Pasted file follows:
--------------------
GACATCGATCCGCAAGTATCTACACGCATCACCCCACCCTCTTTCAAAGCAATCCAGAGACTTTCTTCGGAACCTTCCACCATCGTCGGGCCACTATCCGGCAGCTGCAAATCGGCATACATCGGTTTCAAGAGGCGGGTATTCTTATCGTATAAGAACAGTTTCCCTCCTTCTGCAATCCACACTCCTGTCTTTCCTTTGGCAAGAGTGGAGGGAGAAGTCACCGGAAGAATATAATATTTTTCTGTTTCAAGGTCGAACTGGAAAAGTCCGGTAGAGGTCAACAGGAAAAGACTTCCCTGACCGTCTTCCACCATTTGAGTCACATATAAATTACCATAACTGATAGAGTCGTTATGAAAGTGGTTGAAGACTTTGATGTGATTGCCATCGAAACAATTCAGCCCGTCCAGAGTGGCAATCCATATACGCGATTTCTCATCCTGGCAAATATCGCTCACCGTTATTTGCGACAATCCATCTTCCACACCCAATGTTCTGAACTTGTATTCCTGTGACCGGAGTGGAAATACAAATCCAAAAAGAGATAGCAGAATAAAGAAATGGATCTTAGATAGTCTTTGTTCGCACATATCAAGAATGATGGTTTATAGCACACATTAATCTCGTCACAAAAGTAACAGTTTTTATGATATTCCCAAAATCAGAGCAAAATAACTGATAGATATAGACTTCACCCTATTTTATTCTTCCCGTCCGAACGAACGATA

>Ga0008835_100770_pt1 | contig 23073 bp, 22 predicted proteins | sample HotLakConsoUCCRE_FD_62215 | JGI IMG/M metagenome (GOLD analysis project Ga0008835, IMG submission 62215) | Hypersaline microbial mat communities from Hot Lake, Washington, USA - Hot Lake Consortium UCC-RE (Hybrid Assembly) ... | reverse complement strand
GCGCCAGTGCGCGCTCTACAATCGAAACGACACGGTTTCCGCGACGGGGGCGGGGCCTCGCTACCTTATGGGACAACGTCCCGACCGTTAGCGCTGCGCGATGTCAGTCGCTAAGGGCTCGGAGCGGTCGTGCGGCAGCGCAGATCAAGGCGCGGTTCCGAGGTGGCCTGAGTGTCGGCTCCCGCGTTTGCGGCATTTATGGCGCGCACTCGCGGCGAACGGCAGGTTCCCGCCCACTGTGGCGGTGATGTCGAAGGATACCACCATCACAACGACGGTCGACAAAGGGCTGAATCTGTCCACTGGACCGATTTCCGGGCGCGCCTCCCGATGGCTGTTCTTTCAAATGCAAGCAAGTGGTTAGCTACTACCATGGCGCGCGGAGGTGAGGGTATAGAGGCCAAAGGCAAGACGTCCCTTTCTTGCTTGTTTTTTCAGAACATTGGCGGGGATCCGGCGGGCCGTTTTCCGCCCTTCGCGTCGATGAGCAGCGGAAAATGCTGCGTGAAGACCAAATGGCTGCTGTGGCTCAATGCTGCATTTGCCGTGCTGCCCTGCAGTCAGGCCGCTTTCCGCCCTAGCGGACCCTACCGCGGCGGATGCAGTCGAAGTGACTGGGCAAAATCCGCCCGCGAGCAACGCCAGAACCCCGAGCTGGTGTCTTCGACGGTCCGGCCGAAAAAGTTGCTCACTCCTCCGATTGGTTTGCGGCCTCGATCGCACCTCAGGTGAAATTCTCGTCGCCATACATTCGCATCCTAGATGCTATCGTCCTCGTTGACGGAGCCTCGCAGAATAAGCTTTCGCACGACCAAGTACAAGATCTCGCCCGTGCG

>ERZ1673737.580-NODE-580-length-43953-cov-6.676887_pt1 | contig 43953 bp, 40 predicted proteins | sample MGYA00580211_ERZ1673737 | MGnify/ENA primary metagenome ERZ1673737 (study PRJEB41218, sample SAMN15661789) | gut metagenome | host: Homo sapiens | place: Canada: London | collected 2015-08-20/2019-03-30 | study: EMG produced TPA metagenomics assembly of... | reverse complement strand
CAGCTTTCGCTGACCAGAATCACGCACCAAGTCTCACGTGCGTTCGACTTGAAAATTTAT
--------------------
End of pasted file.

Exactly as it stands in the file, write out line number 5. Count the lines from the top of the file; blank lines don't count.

CAGCTTTCGCTGACCAGAATCACGCACCAAGTCTCACGTGCGTTCGACTTGAAAATTTAT